At the outset, the Court noted that it would decline to address the bulk of defendants’ arguments on reconsideration. However, the Court credited one argument presented by defendants as a ground for reconsideration regarding an oversight in the Court’s scienter evaluation of plaintiffs’ Section 10(b) and Rule 10b-5 claim. In addressing defendants’ second motion to dismiss, the Court determined that plaintiffs’ allegations regarding the CEO’s motives created an inference of scienter at least as compelling as the inferences offered by defendants. The Court based its determination on the circumstances surrounding the CEO’s individualized trades, including the timing and volume, indicating that the CEO may have profited from the alleged misrepresentations. As a competing inference, defendants advanced the argument that the CEO’s trades were made pursuant to Rule 10b5-1 trading plans. The Court noted that “the mere presence of a 10b5-1 plan is not a complete defense to scienter,” especially because the plans were entered into during the putative class period, and held that the trades were suspicious enough to overcome defendants’ proposed inference of the 10b5-1 plan’s probative value negating scienter.

On reconsideration, the Court found that, in so previously holding, it had neglected aspects of defendants’ arguments and overlooked controlling Second Circuit precedent. The Court noted that, in Arkansas Pub. Emps. Ret. Sys. v. Bristol-Myers Squibb Co., 28 F.4th 343 (2d Cir. 2022), the Second Circuit affirmed the dismissal of Section 10(b) claims, finding a failure “to adequately allege a material misstatement or omission or facts giving rise to a strong inference of scienter.” With respect to scienter, the Second Circuit determined that the defendants’ stock trades were not unusual enough to warrant a finding of motive. The Second Circuit in Bristol-Myers Squibb concluded that “the vast majority of the sales were conducted pursuant to a 10b5-1 trading plan or were executed for procedural purposes, and therefore could not be timed suspiciously.” It similarly concluded that the plaintiffs in that case failed to allege suspicious timing of the plan, even though the defendant “entered into such plan during the putative class period,” because the complaint itself did not allege that the plan was entered into in bad faith.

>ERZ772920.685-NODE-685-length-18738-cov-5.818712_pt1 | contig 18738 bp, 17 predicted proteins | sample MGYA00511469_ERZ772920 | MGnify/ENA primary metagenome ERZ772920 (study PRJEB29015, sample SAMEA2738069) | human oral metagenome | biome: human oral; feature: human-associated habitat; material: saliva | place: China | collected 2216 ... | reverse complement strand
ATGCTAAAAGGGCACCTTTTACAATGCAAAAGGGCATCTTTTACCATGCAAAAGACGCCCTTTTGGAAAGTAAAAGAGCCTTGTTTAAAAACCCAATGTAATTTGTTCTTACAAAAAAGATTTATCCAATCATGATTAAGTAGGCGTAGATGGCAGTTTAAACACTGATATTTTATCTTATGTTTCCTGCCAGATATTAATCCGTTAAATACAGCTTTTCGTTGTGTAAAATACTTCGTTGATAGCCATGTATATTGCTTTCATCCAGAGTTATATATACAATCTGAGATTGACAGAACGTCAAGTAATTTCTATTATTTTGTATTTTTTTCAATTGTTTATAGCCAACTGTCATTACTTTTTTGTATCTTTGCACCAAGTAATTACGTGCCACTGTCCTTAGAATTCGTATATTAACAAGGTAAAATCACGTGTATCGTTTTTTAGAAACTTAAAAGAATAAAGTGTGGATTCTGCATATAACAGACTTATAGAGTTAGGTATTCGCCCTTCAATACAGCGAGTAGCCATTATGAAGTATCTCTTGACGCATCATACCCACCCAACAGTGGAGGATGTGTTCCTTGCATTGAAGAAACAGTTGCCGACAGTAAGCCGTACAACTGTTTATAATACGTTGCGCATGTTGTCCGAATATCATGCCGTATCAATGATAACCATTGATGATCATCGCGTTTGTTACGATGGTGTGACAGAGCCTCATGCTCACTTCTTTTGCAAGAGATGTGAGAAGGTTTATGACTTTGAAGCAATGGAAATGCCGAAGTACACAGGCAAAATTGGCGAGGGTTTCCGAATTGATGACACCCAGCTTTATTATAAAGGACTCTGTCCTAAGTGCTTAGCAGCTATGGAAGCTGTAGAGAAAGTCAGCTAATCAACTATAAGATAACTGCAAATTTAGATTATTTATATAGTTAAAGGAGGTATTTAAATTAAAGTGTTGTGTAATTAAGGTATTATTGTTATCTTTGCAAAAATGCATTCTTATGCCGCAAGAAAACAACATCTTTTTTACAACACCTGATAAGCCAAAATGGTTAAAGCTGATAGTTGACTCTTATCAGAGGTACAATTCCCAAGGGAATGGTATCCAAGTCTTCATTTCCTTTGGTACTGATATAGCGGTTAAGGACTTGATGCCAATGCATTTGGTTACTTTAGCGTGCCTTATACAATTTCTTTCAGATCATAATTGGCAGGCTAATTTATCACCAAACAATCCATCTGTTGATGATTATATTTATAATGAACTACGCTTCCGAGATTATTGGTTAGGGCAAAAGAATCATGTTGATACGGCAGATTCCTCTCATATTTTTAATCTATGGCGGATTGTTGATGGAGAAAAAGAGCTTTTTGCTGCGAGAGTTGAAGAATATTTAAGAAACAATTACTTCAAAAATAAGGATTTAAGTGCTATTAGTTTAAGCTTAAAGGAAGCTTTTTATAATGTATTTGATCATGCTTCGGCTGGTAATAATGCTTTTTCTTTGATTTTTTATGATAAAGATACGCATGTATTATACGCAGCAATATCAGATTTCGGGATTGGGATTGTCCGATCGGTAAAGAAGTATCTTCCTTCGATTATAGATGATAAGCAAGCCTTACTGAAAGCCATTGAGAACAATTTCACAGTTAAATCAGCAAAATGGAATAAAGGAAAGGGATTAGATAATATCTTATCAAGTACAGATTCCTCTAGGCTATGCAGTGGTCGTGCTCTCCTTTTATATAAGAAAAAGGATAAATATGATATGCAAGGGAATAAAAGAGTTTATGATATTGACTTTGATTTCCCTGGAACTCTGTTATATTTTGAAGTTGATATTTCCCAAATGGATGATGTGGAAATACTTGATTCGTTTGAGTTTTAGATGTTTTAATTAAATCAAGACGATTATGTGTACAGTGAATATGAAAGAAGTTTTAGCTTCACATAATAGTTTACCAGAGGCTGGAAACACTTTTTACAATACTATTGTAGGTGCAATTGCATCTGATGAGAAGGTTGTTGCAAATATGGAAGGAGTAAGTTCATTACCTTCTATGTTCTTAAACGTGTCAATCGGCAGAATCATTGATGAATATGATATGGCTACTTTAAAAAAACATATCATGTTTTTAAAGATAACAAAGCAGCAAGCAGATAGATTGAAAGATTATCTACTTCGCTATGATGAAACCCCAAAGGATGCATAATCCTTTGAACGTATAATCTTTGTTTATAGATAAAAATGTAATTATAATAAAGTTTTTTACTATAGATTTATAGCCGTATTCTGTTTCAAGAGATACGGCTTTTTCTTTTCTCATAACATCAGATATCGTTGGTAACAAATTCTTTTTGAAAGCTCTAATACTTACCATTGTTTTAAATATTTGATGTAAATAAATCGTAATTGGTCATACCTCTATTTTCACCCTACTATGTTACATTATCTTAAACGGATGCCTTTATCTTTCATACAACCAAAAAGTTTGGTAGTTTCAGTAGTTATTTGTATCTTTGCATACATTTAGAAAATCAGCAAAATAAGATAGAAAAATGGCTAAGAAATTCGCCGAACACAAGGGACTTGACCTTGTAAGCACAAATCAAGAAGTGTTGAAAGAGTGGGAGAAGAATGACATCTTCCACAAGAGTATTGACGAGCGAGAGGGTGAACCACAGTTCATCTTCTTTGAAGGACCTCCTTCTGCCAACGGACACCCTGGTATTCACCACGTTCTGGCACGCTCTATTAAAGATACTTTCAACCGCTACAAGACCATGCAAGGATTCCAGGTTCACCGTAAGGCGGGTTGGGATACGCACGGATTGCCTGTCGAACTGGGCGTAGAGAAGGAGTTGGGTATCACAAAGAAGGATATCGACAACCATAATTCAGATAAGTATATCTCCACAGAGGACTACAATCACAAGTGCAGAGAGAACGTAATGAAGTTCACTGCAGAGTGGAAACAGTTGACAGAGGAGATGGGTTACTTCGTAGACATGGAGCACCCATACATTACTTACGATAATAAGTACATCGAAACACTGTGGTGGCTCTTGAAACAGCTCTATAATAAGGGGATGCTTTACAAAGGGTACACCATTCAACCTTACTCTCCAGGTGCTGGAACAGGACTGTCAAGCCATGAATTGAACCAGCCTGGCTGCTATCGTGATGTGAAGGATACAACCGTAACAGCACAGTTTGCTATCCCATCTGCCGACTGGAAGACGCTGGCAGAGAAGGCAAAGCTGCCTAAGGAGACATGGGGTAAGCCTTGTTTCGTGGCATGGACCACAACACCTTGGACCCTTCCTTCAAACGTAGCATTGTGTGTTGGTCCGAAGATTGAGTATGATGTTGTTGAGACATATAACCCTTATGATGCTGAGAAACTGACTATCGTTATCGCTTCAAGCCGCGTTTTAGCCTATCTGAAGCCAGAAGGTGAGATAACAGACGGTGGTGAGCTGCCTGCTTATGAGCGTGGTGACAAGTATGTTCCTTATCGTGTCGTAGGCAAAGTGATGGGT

On defendants’ motion for reconsideration, the Court first held that it had erred in its scienter analysis when considering defendants’ motion to dismiss, because it did not address whether the SAC alleged that the CEO entered into the 10b5-1 plans in bad faith but instead relied solely on the alleged suspicious timing of the 10b5-1 plans as related to the putative class period.